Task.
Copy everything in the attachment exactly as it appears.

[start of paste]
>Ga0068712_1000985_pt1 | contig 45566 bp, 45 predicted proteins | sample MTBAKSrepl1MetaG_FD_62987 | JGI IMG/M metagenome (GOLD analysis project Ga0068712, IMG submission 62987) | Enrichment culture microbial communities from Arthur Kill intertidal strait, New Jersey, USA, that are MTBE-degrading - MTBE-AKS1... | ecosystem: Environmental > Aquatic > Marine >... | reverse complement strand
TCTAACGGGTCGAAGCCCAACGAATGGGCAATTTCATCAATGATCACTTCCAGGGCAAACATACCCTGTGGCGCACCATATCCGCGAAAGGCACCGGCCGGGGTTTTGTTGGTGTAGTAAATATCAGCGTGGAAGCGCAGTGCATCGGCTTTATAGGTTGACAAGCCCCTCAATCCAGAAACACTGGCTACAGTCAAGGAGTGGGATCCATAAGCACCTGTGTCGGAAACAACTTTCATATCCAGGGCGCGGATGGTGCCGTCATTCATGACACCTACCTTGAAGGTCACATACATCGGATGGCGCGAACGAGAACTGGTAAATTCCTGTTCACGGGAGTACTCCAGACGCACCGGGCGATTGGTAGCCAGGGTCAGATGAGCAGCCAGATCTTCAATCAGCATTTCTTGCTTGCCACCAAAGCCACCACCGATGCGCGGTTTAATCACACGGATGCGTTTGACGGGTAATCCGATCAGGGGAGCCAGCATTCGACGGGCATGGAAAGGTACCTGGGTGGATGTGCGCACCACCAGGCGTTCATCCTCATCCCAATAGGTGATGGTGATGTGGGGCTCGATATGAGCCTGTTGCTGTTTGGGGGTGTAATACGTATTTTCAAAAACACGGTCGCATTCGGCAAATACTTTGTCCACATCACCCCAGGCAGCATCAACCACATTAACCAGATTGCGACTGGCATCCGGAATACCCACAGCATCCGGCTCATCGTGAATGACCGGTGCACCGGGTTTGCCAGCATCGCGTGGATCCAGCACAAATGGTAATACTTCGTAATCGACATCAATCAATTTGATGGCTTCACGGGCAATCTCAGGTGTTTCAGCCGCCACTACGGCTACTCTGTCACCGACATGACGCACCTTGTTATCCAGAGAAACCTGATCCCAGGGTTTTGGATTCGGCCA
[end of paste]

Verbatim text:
>Ga0068712_1000985_pt1 | contig 45566 bp, 45 predicted proteins | sample MTBAKSrepl1MetaG_FD_62987 | JGI IMG/M metagenome (GOLD analysis project Ga0068712, IMG submission 62987) | Enrichment culture microbial communities from Arthur Kill intertidal strait, New Jersey, USA, that are MTBE-degrading - MTBE-AKS1... | ecosystem: Environmental > Aquatic > Marine >... | reverse complement strand
TCTAACGGGTCGAAGCCCAACGAATGGGCAATTTCATCAATGATCACTTCCAGGGCAAACATACCCTGTGGCGCACCATATCCGCGAAAGGCACCGGCCGGGGTTTTGTTGGTGTAGTAAATATCAGCGTGGAAGCGCAGTGCATCGGCTTTATAGGTTGACAAGCCCCTCAATCCAGAAACACTGGCTACAGTCAAGGAGTGGGATCCATAAGCACCTGTGTCGGAAACAACTTTCATATCCAGGGCGCGGATGGTGCCGTCATTCATGACACCTACCTTGAAGGTCACATACATCGGATGGCGCGAACGAGAACTGGTAAATTCCTGTTCACGGGAGTACTCCAGACGCACCGGGCGATTGGTAGCCAGGGTCAGATGAGCAGCCAGATCTTCAATCAGCATTTCTTGCTTGCCACCAAAGCCACCACCGATGCGCGGTTTAATCACACGGATGCGTTTGACGGGTAATCCGATCAGGGGAGCCAGCATTCGACGGGCATGGAAAGGTACCTGGGTGGATGTGCGCACCACCAGGCGTTCATCCTCATCCCAATAGGTGATGGTGATGTGGGGCTCGATATGAGCCTGTTGCTGTTTGGGGGTGTAATACGTATTTTCAAAAACACGGTCGCATTCGGCAAATACTTTGTCCACATCACCCCAGGCAGCATCAACCACATTAACCAGATTGCGACTGGCATCCGGAATACCCACAGCATCCGGCTCATCGTGAATGACCGGTGCACCGGGTTTGCCAGCATCGCGTGGATCCAGCACAAATGGTAATACTTCGTAATCGACATCAATCAATTTGATGGCTTCACGGGCAATCTCAGGTGTTTCAGCCGCCACTACGGCTACTCTGTCACCGACATGACGCACCTTGTTATCCAGAGAAACCTGATCCCAGGGTTTTGGATTCGGCCA